Linking Work Items to Git Branches, Commits, and Pull Requests
If you’re a developer working on a team that uses Git, you’re probably using some form of topic branching to isolate your work. If you’re using any of the Agile tools in Visual Studio Team Services, you probably also have a bug, task, or user story that’s tracking your development work. Until recently, the best way to keep these items related was to link your commits to your work items using a #ID mention in the commit message. VSTS has some great new features that can make it much easier to track the relationship between your code and work.
New Development section on work items
In the new work item form, we’ve added a new “Development” section that surfaces the related commits, branches, and pull requests. This new section makes it easier than ever to see the links to the code that is associated with your work – and drilling in to the details of a commit or the feedback in PR is a click away.
While displaying links more prominently is certainly useful, the Development section is more than just a place to show links. Using the context of the linked items (or lack thereof), the section provides links to help developers take action. I think an example works best to show the various capabilities…
Create a branch for your work
Let’s start at the beginning – you’ve been assigned some work, and you’re reviewing the story to understand the scope of your next task. This story hasn’t yet been linked to any code, so there’s an action link to Create a new branch.
Clicking the link shows the Create Branch dialog, and the Work Items to Link section automatically includes the work item.
Once the branch has been created, the browser opens the new branch in the Code Explorer, and the branch is ready for development. If you’ve already cloned the repo, you’ll need to fetch and checkout the remote branch locally before you can start work. Visual Studio makes it easy to do this from the Branches page.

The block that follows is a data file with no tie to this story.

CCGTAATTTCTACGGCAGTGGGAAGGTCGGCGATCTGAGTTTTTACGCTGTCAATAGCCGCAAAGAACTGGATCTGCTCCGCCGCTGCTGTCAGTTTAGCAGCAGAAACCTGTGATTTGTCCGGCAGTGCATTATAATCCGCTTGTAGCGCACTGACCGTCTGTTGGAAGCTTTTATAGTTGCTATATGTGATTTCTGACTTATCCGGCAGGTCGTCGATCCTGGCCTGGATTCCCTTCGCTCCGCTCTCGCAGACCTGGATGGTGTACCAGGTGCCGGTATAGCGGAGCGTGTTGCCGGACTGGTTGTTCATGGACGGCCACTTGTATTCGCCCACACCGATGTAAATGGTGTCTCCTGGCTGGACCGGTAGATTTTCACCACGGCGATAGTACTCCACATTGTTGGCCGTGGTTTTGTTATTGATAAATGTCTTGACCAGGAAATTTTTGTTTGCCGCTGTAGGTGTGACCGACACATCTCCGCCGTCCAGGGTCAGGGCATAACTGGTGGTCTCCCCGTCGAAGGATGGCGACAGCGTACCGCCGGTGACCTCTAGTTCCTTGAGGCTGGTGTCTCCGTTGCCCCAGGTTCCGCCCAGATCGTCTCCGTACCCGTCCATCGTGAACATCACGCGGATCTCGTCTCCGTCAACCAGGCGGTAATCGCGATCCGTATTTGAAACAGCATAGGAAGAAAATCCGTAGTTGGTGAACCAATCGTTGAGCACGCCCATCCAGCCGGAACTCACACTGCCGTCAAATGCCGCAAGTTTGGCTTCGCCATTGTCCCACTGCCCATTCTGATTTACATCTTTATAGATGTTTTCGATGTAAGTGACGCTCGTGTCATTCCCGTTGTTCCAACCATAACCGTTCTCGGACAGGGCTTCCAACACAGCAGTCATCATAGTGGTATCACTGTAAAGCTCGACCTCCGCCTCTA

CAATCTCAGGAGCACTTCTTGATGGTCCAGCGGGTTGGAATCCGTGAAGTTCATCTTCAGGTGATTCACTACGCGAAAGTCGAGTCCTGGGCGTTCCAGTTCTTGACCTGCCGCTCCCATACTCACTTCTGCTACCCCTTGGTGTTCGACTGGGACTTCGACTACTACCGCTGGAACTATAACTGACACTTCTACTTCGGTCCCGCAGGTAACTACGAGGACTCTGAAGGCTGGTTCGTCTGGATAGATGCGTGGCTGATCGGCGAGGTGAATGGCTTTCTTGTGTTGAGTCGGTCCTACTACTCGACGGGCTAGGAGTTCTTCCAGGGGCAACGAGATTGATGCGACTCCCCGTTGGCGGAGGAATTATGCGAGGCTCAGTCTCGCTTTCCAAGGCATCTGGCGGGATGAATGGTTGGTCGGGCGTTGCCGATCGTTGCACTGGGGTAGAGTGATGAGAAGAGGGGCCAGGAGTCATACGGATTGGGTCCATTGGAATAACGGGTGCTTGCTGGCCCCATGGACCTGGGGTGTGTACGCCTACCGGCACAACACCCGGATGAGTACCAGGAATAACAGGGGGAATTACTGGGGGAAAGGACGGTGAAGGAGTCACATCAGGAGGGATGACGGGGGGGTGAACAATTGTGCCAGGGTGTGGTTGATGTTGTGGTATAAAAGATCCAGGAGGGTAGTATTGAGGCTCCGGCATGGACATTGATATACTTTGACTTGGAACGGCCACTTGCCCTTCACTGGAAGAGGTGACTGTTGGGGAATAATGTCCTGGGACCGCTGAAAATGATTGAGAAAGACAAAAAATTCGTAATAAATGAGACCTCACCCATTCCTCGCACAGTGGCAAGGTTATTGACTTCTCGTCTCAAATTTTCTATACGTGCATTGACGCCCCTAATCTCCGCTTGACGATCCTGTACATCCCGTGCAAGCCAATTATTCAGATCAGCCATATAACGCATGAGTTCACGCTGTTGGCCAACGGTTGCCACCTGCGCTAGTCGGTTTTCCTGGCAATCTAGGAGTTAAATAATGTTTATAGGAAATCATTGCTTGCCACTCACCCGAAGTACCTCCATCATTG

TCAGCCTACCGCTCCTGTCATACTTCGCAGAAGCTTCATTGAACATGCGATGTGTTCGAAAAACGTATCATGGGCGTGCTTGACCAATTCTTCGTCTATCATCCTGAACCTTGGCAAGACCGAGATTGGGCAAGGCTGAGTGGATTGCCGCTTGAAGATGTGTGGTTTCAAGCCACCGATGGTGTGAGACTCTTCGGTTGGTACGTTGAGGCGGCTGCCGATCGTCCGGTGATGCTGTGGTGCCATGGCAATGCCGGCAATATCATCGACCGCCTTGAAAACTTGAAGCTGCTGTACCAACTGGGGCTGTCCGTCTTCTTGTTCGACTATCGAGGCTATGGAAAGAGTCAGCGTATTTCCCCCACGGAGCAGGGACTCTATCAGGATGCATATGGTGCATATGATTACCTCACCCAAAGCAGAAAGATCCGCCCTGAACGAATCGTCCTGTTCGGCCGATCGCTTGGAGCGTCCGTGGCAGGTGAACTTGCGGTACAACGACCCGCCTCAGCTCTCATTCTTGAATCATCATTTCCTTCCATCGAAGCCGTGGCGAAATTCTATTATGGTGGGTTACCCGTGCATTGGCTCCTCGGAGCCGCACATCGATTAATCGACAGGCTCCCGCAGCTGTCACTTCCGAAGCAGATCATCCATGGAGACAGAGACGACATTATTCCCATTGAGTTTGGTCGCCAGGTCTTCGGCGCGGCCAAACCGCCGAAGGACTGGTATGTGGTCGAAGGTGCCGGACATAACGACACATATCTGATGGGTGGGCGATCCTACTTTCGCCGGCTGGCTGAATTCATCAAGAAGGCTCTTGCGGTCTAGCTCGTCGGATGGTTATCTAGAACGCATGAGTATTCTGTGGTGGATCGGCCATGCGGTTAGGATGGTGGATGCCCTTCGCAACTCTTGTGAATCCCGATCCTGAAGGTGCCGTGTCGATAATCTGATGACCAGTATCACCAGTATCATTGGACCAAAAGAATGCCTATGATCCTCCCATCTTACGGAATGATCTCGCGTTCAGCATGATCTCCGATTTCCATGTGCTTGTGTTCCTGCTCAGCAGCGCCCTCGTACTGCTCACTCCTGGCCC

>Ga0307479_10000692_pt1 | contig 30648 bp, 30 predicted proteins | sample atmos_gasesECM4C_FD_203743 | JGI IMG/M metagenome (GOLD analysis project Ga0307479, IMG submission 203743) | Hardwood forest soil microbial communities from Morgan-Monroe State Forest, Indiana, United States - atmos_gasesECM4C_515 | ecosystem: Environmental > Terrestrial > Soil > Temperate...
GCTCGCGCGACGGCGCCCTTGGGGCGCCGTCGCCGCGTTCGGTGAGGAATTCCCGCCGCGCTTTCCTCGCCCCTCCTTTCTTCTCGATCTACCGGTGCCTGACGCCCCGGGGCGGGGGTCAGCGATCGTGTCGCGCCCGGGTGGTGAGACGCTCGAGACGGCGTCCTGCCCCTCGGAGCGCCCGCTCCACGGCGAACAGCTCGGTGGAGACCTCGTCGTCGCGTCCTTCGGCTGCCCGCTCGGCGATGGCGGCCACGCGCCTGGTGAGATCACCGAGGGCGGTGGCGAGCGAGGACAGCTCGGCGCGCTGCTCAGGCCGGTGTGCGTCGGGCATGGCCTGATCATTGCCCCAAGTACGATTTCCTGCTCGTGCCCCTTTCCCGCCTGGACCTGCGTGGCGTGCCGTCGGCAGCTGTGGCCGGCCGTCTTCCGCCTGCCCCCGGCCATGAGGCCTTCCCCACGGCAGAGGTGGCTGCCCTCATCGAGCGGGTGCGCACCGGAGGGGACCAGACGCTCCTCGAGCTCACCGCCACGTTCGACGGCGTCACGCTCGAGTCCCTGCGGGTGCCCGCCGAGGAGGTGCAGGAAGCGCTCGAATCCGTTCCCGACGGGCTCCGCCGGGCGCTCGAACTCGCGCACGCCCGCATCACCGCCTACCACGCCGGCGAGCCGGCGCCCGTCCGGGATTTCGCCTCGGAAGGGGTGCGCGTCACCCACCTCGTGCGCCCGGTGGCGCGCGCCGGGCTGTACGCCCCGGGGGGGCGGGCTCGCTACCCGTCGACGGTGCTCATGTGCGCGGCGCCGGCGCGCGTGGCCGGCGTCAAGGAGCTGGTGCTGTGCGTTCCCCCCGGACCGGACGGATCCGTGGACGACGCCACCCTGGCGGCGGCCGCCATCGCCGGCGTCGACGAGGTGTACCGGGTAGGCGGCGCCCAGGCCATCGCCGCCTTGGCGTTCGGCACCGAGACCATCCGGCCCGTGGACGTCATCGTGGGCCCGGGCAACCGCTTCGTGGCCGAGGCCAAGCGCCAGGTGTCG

Checking out the new branch is also easy from the command line.
git checkout -b newbranch origin/newbranch
In our example, the exact command would be:
git checkout -b users/mateo/cache-perf origin/users/mateo/cache-perf
When changes are committed to the local branch and then pushed to the server, the Development section will show when the branch was last updated and who made the changes.
Creating a pull request
Now that our branch has some changes, we can create a pull request. In addition to the existing ways to create a PR, the Development section provides an action link to Create a pull request when a branch is linked to a work item.
Clicking the link jumps into the Create Pull Request experience with the source branch prefilled and the work item automatically included in the Related Work Items section. By creating the link from the branch to the work item, the Create PR experience is able to find our work item and automatically include it. If the branch had commits that were linked to other work items, those work items would be included here as well.
Once the PR is created, the Related Work Items section shows the work items that are linked to the pull request. More work items can also be linked from this section after a PR is created.
If we revisit the work item, we’ll also see that the Development section shows the link back to the PR.
Completing a pull request with a merge
When the review of the PR is complete and policies are passing, it’s time to merge. In the Complete Pull Request dialog, the default description for the merge commit will include a list of the work items associated with the pull request. This is useful for anyone viewing the commit history in the future to know which work items are related, no matter what tool they’re using to view history.
After the PR is merged, the related work items will be automatically linked to the merge commit. The commit details view will show all of the linked work items.
The Development section will show the PR (with the latest status) and the newly created merge commit.
Linking to existing artifacts
We just saw how the new linking experiences work when starting work on a new branch – but what if you already have a branch that you want to link to a work item? The work item form still has a Links tab where links to branches, commits, and pull requests can be created.
Some developers find that they would rather link their work items as part of their development process. In Visual Studio, the Related Work Items section on the Changes page can be used to create links from commits to work items.
And those that prefer command line can always use a #ID mention to link a commit.
git commit -a -m "Fixing bug #42 in the web client"
No matter how you prefer to link your work to your code, those work items will be automatically linked when creating a PR. And if you ever need to remove a link, that’s easy too.
All of these new features make the traceability between work to code better than ever. In the near future, we’ll have even more features to help trace your commits to branches, builds, and pull requests. Stay tuned!